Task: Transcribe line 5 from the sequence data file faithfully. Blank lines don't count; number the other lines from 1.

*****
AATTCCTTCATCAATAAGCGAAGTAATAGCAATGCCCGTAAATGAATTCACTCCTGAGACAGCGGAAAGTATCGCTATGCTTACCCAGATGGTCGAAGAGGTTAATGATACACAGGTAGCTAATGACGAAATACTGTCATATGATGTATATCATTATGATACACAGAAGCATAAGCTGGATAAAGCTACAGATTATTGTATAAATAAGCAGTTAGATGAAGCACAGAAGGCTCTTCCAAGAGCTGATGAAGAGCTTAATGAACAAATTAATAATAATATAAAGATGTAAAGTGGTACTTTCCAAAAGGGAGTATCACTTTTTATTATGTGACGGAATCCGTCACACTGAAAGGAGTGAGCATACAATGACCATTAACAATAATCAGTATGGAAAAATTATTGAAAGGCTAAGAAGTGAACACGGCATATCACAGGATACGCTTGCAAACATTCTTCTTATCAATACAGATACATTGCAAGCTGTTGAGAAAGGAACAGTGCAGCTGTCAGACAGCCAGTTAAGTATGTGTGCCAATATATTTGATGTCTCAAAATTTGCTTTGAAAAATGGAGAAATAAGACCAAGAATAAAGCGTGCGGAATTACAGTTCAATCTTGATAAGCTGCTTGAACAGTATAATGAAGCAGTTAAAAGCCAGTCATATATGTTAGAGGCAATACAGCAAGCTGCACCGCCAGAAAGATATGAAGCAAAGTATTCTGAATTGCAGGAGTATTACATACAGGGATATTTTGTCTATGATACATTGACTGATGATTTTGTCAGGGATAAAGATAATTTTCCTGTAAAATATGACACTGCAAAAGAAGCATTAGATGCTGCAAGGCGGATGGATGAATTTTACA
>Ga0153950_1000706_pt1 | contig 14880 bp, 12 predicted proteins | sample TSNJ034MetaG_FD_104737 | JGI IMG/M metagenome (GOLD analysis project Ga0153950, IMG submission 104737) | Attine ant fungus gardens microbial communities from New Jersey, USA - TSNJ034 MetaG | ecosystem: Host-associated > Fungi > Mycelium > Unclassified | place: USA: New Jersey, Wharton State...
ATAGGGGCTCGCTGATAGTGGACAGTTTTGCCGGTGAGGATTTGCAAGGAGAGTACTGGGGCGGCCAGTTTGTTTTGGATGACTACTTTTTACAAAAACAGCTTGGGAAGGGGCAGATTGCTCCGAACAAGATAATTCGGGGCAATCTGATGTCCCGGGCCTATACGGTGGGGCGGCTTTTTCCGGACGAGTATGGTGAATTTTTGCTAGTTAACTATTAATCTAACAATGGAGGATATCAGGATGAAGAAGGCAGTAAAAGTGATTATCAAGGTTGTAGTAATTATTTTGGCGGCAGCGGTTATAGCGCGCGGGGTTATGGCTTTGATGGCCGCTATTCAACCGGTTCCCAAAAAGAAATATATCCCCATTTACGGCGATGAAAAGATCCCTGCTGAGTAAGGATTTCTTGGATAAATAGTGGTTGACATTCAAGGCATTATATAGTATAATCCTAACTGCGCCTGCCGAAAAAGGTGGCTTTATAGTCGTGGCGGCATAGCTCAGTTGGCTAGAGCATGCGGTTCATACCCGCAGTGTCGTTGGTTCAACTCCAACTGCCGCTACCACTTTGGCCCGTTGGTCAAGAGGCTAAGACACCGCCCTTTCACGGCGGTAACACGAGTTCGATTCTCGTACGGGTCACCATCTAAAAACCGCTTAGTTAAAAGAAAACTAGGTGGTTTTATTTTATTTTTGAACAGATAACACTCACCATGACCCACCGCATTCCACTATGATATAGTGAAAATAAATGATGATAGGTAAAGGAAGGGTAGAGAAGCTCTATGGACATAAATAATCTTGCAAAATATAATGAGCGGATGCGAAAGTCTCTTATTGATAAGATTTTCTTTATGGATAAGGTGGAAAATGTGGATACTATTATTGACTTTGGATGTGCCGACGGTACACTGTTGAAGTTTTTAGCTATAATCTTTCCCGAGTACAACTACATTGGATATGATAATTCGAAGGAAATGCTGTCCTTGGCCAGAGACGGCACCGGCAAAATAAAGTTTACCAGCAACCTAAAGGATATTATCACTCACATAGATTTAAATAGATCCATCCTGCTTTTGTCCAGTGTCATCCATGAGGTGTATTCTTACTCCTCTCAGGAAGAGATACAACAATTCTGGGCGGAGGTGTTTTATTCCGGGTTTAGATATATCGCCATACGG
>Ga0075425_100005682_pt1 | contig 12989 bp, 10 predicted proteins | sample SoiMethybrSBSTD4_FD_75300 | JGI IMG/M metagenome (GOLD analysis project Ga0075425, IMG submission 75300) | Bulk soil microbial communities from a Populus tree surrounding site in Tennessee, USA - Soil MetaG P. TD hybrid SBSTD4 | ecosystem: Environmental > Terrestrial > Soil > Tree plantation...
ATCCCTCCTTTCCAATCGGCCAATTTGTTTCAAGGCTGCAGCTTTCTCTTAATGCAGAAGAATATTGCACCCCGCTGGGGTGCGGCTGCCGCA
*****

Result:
ATCCCTCCTTTCCAATCGGCCAATTTGTTTCAAGGCTGCAGCTTTCTCTTAATGCAGAAGAATATTGCACCCCGCTGGGGTGCGGCTGCCGCA